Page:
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As the election cycle kicks into full swing, it is useful to take a look at what history tells us about equity market returns during presidential election years. Given that the popular S&P 500 (IVV) first debuted in its current form on March 4, 1957, I took a look at all presidential election years dating back to 1960. Since that time, there have been 13 presidential election years, 10 of which saw positive returns for the S&P 500 SPY and only three of which ended with negative returns. This 77% success rate is even more impressive when considering that 2000 and 2008 declines can be attributed to the equity markets finally realizing there were bubbles that needed popping (tech and excessive leverage) and stocks reacting accordingly.

Here is a table outlining the returns from each of those election years:

S&P 500 returns

1960

-3.0%

1964

13.0%

1968

7.7%

1972

15.6%

1976

19.1%

1980

25.8%

1984

1.4%

1988

12.4%

1992

4.5%

1996

20.3%

2000

-10.1%

2004

9.0%

2008

-38.5%

Will 2012 follow in the footsteps of the 77%? Here are three things to consider:

The European situation is obviously still at the forefront of every investor's mind, and should the EU weaken further, there will be some hit to the earnings of many stocks trading on U.S. exchanges. Also, deleveraging by European banks, especially the systemically important financial institutions, could spill over to the U.S. markets in the form of forced selling. This would be the scenario that could lead to returns on the Dow Jones Industrial Average (DIA), S&P 500, or the Nasdaq 100 (QQQ) looking like those of 2000 or 2008.

A second, less attention-grabbing, but also important, thing to watch in 2012 is how the top weighted stocks in each of the major indices perform. International Business Machines (IBM) and its 11.08% weighting in the Dow is certainly one to keep an eye on. With IBM's growth rate projected to slow in fiscal year 2012, from roughly 16% in fiscal year 2011 to roughly 11% in 2012, could there be a multiple contraction that puts a cap on upside potential or even potentially causes a drop in the price? Furthermore, will IBM live up to expectations in terms of the dividend increase that many expect to occur by the time it goes ex-dividend in May? At 1.66%, will the dividend-crazed investors from 2011 be willing to continue to step in and buy IBM in 2012? It's something to keep an eye on.

In the S&P 500, Exxon Mobil (XOM) and Apple (AAPL) are currently the top-weighted stocks at 3.51% and 3.36% respectively, and will have the most influence of any two stocks on S&P 500 returns in 2012. Will oil prices stay at triple-digit levels, helping XOM to break out above its 2011 high of $88.23, thereby helping to pull the S&P 500 up with it? With respect to Apple, perhaps the single most loved stock in the history of world equity markets, it's hard to even think of a reason why this stock wouldn't just keep going higher. People are obsessed with its products, its cash hoard is large and growing, and its stock continues to keep making higher highs and higher lows since March 2009.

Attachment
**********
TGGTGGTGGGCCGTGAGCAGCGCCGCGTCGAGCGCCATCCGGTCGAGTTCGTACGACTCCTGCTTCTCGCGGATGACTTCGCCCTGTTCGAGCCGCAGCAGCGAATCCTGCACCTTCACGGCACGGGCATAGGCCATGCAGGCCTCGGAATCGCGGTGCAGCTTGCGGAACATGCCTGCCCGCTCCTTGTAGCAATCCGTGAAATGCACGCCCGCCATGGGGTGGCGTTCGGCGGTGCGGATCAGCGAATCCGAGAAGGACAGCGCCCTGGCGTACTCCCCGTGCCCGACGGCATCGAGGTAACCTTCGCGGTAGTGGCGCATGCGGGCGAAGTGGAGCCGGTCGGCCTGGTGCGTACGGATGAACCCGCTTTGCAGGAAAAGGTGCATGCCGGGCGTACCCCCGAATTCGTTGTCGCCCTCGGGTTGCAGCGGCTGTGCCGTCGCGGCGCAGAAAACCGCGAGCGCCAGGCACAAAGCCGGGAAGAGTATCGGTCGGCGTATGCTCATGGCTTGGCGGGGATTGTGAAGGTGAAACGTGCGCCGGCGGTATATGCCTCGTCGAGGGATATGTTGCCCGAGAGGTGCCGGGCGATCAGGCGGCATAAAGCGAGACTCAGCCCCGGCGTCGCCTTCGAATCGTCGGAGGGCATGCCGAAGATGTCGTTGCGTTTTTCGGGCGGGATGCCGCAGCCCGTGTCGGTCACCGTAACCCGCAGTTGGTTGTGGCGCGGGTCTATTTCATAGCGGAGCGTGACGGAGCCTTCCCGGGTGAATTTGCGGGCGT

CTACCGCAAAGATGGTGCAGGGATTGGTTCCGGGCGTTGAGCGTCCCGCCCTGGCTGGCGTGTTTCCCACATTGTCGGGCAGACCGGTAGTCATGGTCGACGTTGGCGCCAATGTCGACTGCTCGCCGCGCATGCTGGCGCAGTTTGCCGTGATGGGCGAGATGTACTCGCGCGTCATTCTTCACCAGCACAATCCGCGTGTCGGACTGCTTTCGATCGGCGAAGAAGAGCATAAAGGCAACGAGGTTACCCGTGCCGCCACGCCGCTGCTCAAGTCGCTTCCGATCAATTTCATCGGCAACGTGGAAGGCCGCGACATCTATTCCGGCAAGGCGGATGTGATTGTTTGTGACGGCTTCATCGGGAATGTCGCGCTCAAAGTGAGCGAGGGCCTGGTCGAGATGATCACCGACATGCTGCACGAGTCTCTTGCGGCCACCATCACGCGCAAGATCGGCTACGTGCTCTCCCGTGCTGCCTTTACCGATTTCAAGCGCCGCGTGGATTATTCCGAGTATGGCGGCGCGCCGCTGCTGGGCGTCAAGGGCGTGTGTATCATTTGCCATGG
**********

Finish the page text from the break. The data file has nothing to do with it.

What in the world could go wrong for Apple and its massive 15%+ weighting in the Nasdaq 100? Perhaps I am grasping at straws, but even though the thought of incurring the wrath of untold numbers of smitten Apple investors is enough to strike fear into the heart of any writer, I will nevertheless ask the following four questions regarding Apple's stock: Are growth investors already all-in on the stock? If Apple doesn't relent and begin to pay a dividend, will it have trouble attracting new types of investors going forward? Why is the forward P/E so low? And, do you think there will be a multiple expansion going forward given how well-known the amazing Apple story already is? Think about these things as the year progresses. Whatever lies ahead for Apple's stock in 2012 may very well also be the future of the Nasdaq 100 and other major market averages.

A lesser known January barometer for the S&P 500 just gave a screaming buy signal. As I discussed in a recent article, never before has the S&P 500 failed to end the year in positive territory when certain conditions were met during the first five trading days of the year. For more details on just what those conditions are, please read my article "History Says Stocks To End 2012 Higher."

Source: Stocks Like Presidential Election Years